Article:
The Georgia Tech cohort of attendees — including the Dean of the College of Engineering & Southern Company Chair, Raheem Beyah — at this year’s National Society of Black Engineers (NSBE) Annual Conference in Kansas City. ECE was able to provide travel grants for seven students to attend NSBE this year.
Students Mohit Pinninti and Micky Nnamdi are turning the world into their classroom. In January, the classroom was the city of Boston; in March, it was Kansas City.
Both are capitalizing on a new program in the Georgia Tech School of Electrical and Computer Engineering (ECE) that helps students pursue travel, conferences, and other experiences to complement their studies. The Conference and Career Development Support Fund, launched in December 2022, has now taken eight ECE students to out-of-state conferences or allowed them to pursue personal and career experiences. Students can request up to $900.
Mohit Pinninti, a CmpE undergraduate, utilized a grant from ECE’s new Conference and Career Development Support Fund to attend the MIT Reality Hack conference this January in Cambridge, Mass.
Pinninti trying out VR technology at this year’s MIT Reality Hack. The conference gave him confidence to pursue virtual reality (VR) research projects at Georgia Tech.
The fund is open to undergraduate and graduate students and is part of ECE Cares, a health and wellbeing initiative started under School Chair Arijit Raychowdhury to provide student support at the school level.
“Having been a student at Georgia Tech myself, I see opportunities for students to have transformative and professional experiences,” said Lakshmi Raju, director of student engagement and well-being in ECE and coordinator of the travel fund. “Undergraduates especially don’t often get the chance to go to conferences or career development events, and unless you have someone willing to fund you, there aren’t many opportunities outside of the Institute.”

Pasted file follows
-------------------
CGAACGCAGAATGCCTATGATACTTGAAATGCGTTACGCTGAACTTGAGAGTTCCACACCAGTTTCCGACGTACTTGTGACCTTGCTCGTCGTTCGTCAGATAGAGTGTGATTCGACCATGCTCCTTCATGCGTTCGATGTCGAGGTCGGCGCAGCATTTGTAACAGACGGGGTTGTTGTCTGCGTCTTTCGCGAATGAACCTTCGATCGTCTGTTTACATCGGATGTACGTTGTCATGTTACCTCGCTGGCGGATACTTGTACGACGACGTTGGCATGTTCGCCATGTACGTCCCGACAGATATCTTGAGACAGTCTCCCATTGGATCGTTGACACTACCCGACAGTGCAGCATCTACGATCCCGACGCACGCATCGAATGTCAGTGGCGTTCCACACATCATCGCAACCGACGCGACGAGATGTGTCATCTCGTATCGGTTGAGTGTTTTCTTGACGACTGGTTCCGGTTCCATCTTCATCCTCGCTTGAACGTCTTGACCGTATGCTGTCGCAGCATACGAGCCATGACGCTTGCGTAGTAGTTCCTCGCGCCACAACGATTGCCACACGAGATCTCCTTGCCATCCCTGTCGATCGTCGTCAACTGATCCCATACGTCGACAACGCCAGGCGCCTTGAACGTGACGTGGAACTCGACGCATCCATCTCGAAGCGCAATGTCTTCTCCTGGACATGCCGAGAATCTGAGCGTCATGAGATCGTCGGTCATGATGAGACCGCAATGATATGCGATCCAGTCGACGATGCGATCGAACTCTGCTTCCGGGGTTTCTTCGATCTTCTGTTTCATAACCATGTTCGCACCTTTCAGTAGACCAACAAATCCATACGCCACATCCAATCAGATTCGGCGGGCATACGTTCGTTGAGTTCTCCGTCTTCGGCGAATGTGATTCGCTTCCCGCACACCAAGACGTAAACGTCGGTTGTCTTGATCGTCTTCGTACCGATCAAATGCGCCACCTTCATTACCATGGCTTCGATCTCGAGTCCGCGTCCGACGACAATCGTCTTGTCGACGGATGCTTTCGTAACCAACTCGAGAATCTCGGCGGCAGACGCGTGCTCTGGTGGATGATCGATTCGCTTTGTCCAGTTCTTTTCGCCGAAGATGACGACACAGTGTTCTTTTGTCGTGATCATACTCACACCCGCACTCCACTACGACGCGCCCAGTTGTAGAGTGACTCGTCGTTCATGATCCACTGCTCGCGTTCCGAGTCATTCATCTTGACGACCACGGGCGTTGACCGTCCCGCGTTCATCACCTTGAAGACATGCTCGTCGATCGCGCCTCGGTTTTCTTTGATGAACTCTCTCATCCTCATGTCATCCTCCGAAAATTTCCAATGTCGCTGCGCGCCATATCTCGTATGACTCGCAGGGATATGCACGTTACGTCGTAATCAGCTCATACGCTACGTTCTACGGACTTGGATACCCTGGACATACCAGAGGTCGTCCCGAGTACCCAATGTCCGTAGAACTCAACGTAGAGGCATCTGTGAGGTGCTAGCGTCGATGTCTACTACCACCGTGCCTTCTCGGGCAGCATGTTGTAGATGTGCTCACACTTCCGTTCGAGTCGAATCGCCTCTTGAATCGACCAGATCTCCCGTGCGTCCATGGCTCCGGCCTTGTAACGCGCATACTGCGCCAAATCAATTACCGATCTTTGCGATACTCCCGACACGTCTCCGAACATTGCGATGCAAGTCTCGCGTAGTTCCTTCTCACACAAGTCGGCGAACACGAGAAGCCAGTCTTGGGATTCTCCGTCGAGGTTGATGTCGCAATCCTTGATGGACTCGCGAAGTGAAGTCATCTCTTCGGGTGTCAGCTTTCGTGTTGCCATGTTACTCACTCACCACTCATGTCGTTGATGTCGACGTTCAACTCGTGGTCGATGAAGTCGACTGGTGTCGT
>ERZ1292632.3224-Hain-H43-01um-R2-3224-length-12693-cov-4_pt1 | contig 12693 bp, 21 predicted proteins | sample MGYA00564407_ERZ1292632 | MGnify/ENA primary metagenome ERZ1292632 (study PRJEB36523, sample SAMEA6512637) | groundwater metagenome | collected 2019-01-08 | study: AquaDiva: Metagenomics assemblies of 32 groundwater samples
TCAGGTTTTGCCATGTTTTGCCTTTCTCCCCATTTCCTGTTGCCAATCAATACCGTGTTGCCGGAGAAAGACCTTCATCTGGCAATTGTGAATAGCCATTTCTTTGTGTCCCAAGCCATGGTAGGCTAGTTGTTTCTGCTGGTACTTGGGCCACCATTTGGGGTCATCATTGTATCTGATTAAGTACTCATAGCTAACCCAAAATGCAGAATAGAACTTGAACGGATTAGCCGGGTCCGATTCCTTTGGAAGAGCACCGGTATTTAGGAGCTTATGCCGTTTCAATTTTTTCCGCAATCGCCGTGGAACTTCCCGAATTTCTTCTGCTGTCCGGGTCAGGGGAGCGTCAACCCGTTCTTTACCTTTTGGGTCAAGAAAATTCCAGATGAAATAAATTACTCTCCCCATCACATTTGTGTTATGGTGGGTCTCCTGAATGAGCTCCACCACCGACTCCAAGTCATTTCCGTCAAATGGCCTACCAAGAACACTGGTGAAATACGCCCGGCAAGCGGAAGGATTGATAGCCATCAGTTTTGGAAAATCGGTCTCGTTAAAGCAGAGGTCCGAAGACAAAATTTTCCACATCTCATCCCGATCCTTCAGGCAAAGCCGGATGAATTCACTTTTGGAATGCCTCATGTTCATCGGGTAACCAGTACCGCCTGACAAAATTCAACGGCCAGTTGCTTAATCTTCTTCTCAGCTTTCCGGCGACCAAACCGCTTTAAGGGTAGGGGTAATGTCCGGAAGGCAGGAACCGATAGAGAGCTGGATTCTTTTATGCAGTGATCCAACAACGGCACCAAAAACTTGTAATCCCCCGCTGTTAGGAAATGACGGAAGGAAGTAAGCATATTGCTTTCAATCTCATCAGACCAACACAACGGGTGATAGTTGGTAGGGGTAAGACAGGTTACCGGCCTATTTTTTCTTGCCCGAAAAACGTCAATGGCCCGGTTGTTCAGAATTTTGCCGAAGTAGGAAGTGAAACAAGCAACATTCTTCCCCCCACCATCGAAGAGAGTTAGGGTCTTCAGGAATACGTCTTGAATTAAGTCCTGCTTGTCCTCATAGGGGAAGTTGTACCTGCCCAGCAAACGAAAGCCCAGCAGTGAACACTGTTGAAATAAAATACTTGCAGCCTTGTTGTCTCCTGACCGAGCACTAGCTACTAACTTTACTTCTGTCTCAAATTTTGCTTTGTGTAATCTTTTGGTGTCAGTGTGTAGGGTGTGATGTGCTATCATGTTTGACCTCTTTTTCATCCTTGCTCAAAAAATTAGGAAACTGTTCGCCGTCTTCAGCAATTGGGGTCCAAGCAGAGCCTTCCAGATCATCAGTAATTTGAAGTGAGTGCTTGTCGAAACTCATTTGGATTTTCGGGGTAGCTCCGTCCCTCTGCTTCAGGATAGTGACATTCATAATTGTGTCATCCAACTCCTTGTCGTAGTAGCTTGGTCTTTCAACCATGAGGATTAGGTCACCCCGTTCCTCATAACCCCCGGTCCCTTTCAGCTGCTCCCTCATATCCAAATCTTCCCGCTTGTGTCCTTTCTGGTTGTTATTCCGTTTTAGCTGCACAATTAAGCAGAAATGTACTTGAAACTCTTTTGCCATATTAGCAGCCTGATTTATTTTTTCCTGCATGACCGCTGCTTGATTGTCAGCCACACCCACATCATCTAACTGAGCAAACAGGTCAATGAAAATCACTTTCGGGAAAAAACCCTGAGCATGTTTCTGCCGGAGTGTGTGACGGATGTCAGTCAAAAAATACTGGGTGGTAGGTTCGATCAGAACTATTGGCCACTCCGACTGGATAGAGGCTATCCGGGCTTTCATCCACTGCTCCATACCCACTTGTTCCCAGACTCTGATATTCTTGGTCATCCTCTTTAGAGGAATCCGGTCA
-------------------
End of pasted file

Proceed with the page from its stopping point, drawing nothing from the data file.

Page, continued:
The Conference and Career Development Support Fund covers conference registration fees, airfare, and lodging. A unique aspect, according to Raju, is that the program will directly pay and book accommodations for students instead of issuing reimbursements, which she said is another way to reduce the burden on students.
For computer engineering undergraduate Mohit Pinninti, receiving support from the fund to attend the MIT Reality Hack conference this January gave him the confidence to pursue new projects in virtual reality (VR).
“[VR and augmented reality (AR)] are some of the more well-known wearable technologies,” he said. “I went to the hackathon because I wanted to get a feel for what hardware looks like on different devices. The majority of what we hear about in VR is app development, but the hardware and technology culture that go into it are relatively unnoticed.”
Pinninti added: “I think this opportunity has encouraged me to pursue things on my own. It’s easy to start with a club or group at Tech, but most people involved in VR and AR learn and create on an individual basis. The biggest thing I learned is that it’s very important to engage with things you find interesting outside of groups already available.”
For Ph.D. candidate Micky Nnamdi, the fund is helping him find community. In March, Nnamdi attended the National Society of Black Engineers (NSBE) Annual Conference in Kansas City. ECE was able to provide travel grants for six other students to attend NSBE this year.
“I wouldn’t be going to the conference without the ECE fund,” he said. “This experience will help my research in a new way. Since the focus is a national event for Black engineers, I hope to expand my engineering knowledge and network with engineers and scientists in the industry.”
Raju said the School is excited for the program to grow and support more students in coming semesters.
"A lot of students get stuck in their bubble of staying on campus, but it’s important to leave that bubble and experience new things," she said. "I’m excited our students are taking advantage of this opportunity.
Interested in applying for a Conference and Career Development Support Fund grant? Learn more and fill out the form.
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